During the Second World War, nearly all the boathouses got destroyed, but their legacy lingered on. In the 1990s, about sixty years after their disappearance, the village decided to revive the ancient heritage and erected a couple of upturned boat houses and fitted them with modern facilities to entice tourists. They can be rented now with prices starting from about three hundred Euros, or $340 USD.boat houses-2

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All this traveling is making me a bit hungry … what about you?  Ready for a little bite before we head to our last stop?  Let’s just pop over to Nottingham … yes, the place of Robin Hood and the evil sheriff, but that isn’t the theme of the restaurant we’re going to.  Remember the Edgar Allen Poe story, The Pit and the Pendulum?  My dad read that one to me when I was … oh, probably 7 or 8 … and I had nightmares for days … er, nights.  Anyway, in the town of Nottingham is a restaurant named The Pit and the Pendulum that sounds intriguing.

Wow … this place is creepy, isn’t it?  But it’ll be fun.  Let’s take a peek at the drink menu …drink-menu-e1543644452708.png

Y’know … on second thought … I’m not all that hungry after all … perhaps we can grab a pack of crackers on our way to …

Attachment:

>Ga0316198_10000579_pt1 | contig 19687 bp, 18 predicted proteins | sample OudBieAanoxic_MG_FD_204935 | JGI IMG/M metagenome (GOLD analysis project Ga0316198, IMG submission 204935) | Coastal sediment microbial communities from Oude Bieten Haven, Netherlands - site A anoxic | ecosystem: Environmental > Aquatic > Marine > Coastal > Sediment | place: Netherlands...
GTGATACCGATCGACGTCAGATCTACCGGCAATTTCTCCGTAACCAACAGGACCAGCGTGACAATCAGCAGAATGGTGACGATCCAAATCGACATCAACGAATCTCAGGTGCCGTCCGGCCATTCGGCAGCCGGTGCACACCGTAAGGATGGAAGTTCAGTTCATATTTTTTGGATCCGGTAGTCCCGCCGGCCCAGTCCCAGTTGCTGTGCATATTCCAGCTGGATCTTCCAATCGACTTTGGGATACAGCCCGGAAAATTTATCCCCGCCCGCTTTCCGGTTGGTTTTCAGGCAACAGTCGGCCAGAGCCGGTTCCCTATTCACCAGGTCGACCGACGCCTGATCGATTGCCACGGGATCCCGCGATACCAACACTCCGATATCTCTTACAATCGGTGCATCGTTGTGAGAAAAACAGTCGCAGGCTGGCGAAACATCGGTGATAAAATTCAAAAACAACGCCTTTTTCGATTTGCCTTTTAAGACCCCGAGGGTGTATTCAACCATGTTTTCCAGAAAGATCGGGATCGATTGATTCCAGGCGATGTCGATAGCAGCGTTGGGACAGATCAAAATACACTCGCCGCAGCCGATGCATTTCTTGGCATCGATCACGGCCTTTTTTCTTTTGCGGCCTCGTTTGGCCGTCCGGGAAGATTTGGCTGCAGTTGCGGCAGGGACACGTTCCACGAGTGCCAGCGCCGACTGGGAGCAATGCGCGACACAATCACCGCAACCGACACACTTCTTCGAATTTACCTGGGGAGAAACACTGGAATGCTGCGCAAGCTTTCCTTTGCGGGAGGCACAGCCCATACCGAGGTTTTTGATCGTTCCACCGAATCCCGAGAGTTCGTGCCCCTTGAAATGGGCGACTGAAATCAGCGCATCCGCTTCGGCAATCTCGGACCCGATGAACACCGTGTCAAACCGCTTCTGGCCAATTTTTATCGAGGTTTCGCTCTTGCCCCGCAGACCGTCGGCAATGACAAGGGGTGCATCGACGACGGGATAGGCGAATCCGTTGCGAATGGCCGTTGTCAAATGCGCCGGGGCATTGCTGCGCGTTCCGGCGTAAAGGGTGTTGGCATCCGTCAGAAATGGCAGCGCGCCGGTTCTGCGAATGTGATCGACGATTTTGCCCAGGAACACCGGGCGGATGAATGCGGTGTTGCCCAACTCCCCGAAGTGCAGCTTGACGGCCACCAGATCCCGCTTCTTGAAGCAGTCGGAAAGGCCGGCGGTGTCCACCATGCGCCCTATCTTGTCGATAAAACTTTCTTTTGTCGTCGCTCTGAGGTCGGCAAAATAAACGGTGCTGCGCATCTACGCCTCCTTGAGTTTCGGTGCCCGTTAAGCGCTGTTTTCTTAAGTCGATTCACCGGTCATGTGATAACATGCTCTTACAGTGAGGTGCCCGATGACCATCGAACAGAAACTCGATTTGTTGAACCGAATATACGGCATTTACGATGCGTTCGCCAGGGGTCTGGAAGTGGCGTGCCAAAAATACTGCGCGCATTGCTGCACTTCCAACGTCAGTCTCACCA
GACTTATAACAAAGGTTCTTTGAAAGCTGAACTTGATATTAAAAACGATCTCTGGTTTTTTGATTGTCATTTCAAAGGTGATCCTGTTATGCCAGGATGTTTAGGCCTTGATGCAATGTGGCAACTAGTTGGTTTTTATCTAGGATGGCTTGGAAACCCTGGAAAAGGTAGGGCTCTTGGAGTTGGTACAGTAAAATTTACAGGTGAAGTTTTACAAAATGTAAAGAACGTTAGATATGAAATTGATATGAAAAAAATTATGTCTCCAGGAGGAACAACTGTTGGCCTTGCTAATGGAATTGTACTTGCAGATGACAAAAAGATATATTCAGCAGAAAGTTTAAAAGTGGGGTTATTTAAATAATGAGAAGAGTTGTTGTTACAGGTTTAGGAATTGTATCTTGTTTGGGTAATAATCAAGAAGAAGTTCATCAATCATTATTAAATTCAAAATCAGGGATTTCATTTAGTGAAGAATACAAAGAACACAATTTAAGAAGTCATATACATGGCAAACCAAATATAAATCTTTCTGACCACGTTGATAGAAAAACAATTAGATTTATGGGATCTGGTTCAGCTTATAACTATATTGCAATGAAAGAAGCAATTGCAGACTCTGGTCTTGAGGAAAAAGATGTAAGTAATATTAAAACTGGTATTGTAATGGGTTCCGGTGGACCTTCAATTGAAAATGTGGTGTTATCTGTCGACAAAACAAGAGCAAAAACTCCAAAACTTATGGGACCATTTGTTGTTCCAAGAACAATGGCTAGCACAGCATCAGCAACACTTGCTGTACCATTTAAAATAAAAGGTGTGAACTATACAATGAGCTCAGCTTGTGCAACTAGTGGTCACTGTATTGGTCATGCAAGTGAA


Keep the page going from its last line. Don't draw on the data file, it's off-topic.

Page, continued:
The former mining town of St. Blazey in Cornwall, England, home of the world’s largest greenhouse. For fifty years, a clay mine on the edge of the English town had slowly been abandoned, until in the late 1990s when a new concept was proposed for the area called Project Eden. Eden-1A near polar opposite to the crater left by the old mine, the Eden Project was designed as a massive greenhouse complex, consisting of two biomes bubbling off of the ground and reflecting both a tropical and Mediterranean climate.  After the deep depression left from the mine was filled in with thousands of tons of soil, construction began and the two largest greenhouses in the world were created over two and a half years. Inside the hexagonally-patterned biomes are over one million different plant species, each one reflecting the climates of their respective biomes.Eden-2The Tropical Biome features rubber plants, bananas, and bamboo stalks towering above visitors in the nearly four-acre dome. The Mediterranean Biome is only 1.6 acres, but is similarly filled to capacity with olive plants and grape vines.Eden-3Along with stunning flora, cascading waterfalls and footpaths wind past massive boulders and ponds and even a few statues can be found carefully placed around the Mediterranean biome. Although the greenhouses are the central attraction of the complex, the grounds of the Eden Project are also covered in temperate plants that can grow in an uncovered atmosphere. Eden-night